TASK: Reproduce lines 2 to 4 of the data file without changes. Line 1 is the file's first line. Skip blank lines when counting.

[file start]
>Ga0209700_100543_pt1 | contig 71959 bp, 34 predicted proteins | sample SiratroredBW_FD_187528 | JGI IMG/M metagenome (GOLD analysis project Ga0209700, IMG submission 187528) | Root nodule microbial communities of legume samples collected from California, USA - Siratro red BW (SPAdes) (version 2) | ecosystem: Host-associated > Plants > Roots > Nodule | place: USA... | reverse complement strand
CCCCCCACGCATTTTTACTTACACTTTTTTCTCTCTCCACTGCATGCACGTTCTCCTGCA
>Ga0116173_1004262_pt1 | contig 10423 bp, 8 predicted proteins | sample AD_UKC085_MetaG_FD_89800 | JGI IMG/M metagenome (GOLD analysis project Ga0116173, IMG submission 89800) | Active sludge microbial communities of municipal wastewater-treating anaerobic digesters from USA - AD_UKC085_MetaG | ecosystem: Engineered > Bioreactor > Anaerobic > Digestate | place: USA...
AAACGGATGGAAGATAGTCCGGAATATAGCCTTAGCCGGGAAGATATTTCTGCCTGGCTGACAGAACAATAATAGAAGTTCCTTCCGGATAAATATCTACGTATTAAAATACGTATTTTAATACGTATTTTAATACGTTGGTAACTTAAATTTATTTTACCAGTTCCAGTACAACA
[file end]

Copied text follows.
CCCCCCACGCATTTTTACTTACACTTTTTTCTCTCTCCACTGCATGCACGTTCTCCTGCA
>Ga0116173_1004262_pt1 | contig 10423 bp, 8 predicted proteins | sample AD_UKC085_MetaG_FD_89800 | JGI IMG/M metagenome (GOLD analysis project Ga0116173, IMG submission 89800) | Active sludge microbial communities of municipal wastewater-treating anaerobic digesters from USA - AD_UKC085_MetaG | ecosystem: Engineered > Bioreactor > Anaerobic > Digestate | place: USA...
AAACGGATGGAAGATAGTCCGGAATATAGCCTTAGCCGGGAAGATATTTCTGCCTGGCTGACAGAACAATAATAGAAGTTCCTTCCGGATAAATATCTACGTATTAAAATACGTATTTTAATACGTATTTTAATACGTTGGTAACTTAAATTTATTTTACCAGTTCCAGTACAACA